Distribution and activity of bacteria in the headwaters of the Rhode River Estuary, Maryland, USA

Biology Department Whitman College 99362 Walla Walla WA USA; Marine Biological Laboratory Ecosystems Center 02543 Woods Hole MA USA
Microbial Ecology (Impact Factor: 3.28). 08/1984; 10(3):243-255. DOI: 10.1007/BF02010938

ABSTRACT A transect along the axis of the headwaters of a tidal estuary was sampled for microbial, nutrient, and physical parameters. Chlorophylla averaged 42g 1–1 and phytoplankton comprised an estimated 80% of the total microbial biomass as determined by adenosine triphosphate (ATP). Bacterial concentrations ranged from 0.3–53.9106 cells ml–1 and comprised about 4% of the total living microbial biomass. Bacterial production, determined by3H-methyl-thymidine incorporation was about 0.05–2.09 109 cells 1–1 h–1, with specific growth rates of 0.26–1.69 d–1. Most bacterial production was retained on 0.2m pore size filters, but passed through 1.0m filters. Significant positive correlations were found between all biomass measures and most nutrient measures with the exception of dissolved inorganic nitrogen nutrients where correlations were negative. Seasonal variability was evident in all parameters and variability among the stations was evident in most. The results suggest that bacterial production requires a significant carbon input, likely derived from autotrophic production, and that microbial trophic interactions are important.

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    ABSTRACT: The temporal variability of the abundance and the incorporation of 3H-thymidine and 14C-glucose by attached and free-living bacteria, as well as their relation with environmental factors, were analyzed in a coastal marine ecosystem during a year. Both communities were quantitatively very different. Attached bacteria represented only 6.8% of the total bacterial abundance, whereas free-living bacteria represented 93.2%. The environmental factors most closely linked to the abundance and activity of free-living bacteria were temperature and the concentration of dissolved nutrients. Moreover, the free-living community showed similar temporal variations in abundance and in activity, with lower values in the cold months (from October to May). The attached community did not present the same pattern of variation as the free-living one. The abundance of the attached bacteria was mainly correlated to the concentration of particulate material, whereas their activity was correlated to temperature. We did not find a significant correlation between the abundance and the activity of the attached community. On the other hand, the activity per cell of the two communities did not present a clear temporal variation. Attached bacteria were more active than free-living ones in the incorporation of radiolabeled substrates on a per cell basis (five times more in the case of glucose incorporation and twice as active in thymidine incorporation). However, both communities showed similar specific growth rates. The results suggest that the two aquatic bacterial communities must not be considered as being independent of each other. There appears to be a dynamic equilibrium between the two communities, regulated by the concentrations of particulate matter and nutrients and by other environmental factors.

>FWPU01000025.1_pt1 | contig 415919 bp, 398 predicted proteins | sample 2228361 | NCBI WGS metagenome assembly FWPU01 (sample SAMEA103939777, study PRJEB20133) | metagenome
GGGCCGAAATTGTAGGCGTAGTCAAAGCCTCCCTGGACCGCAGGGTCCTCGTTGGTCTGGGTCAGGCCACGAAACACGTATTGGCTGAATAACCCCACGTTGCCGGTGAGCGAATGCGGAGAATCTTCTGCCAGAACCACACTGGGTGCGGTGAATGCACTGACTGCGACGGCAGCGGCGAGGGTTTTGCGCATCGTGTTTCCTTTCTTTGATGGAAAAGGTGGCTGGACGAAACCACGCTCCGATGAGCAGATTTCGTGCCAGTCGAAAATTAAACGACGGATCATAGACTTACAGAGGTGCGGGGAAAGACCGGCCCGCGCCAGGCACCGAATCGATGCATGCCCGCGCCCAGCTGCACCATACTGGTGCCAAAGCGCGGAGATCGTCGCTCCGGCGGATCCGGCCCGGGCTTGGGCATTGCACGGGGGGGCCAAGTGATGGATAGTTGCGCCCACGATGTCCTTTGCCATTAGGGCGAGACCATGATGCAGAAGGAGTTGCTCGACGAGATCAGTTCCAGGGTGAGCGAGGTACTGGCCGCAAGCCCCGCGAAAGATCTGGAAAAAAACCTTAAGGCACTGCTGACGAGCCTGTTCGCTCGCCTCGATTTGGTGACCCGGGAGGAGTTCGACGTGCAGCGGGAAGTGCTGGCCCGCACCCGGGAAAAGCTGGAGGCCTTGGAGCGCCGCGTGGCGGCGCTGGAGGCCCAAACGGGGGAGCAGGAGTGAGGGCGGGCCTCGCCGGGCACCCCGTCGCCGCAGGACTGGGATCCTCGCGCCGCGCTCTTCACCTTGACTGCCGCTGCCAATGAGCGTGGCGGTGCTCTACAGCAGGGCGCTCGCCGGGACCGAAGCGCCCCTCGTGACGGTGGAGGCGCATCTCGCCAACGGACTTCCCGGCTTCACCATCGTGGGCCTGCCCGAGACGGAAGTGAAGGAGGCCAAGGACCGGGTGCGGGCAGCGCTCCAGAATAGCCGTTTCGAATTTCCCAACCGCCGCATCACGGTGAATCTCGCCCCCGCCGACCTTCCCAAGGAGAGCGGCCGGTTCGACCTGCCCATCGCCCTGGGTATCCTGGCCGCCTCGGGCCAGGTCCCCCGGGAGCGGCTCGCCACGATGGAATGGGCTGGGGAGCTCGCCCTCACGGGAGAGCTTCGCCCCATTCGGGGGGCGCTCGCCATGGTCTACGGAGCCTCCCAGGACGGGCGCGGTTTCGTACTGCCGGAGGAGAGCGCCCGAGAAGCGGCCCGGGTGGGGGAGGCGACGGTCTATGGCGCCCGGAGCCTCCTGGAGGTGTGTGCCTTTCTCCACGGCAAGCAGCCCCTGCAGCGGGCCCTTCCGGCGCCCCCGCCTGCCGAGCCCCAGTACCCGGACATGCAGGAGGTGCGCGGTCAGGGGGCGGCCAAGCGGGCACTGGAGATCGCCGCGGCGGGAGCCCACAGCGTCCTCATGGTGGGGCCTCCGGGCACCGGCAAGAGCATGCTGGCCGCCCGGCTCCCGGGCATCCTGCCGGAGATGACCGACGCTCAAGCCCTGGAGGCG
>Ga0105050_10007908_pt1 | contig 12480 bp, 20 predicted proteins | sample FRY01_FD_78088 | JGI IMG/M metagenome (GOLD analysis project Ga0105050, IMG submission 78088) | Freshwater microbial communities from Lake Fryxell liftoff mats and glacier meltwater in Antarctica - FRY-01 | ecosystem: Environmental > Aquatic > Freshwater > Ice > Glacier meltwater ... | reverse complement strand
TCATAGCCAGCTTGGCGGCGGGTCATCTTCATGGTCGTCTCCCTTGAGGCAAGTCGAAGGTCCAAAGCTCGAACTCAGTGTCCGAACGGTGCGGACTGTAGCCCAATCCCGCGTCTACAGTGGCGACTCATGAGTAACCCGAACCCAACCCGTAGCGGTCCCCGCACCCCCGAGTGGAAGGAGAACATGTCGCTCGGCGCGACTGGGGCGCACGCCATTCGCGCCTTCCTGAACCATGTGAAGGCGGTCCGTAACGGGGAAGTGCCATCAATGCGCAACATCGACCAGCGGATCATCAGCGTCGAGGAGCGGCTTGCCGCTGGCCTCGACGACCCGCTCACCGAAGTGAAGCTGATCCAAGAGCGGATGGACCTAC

Microbial Ecology 12/1991; 23(1):27-39. · 3.28 Impact Factor
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    ABSTRACT: Vertical profiles of bacterial biomass (AODC method), production of biomass (Thymidine method) and total ETS (Electron Transport System) activity were recorded on 14 dates during the destratification process in the monomitic eutrophic Biétri Bay (Ebrié lagoon, Ivory Coast). Bacterial biomass and production were both very high, indicating the importance of heterotrophic processes in this system. Interpretation of ETS data suggests that bacteria or "bacteria-associated organisms" are responsible for most of the oxygen consumed in the water column. Integrated bacterial production of biomass represented ca 80% of carbon produced by primary producers, thus showing that autotrophic production does not meet heterotrophic requirements of bacteria. Destratification appears to be of less importance than suggested by the physical and chemical characteristics, resulting in decrease of bacterial biomass and production by a factor of 2 in the epilimnion. (D'après résumé d'auteur)
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    ABSTRACT: The growth characteristics of small (0.2-1.0μm) and large (1.0-3.0 (μm) free-living and attached bacteria were studied in Lake Constance by comparing the spatial and seasonal dynamics of their biomass turnover time (ratio of biomass/production). The biomass of small free-living bacteria usually turned over significantly faster than that of large free-living bacteria throughout the water column. The turnover of attached bacterial biomass was characterized by large fluctuations. Occasionally, in aphotic water layers, it was as long as that of large free-living bacteria, but when large amounts of decaying organic particles were present, it was shorter than that of small free-living cells. Biomass turnover times of free-living bacteria were in the same range as their generation times, which were estimated from the increase in bacterial abundance in 3μm prefiltered samples. The biomass turnover time of actively metabolizing bacteria was comparable to the generation time of actively metabolizing cells. These results indicate that the biomass turnover time is a useful indicator of the growth of different bacterial fractions, as it reflects their different amounts of participation in microbial processes of aquatic ecosystems.
    Microbial Ecology 03/1988; 15(2):151-63. · 3.28 Impact Factor

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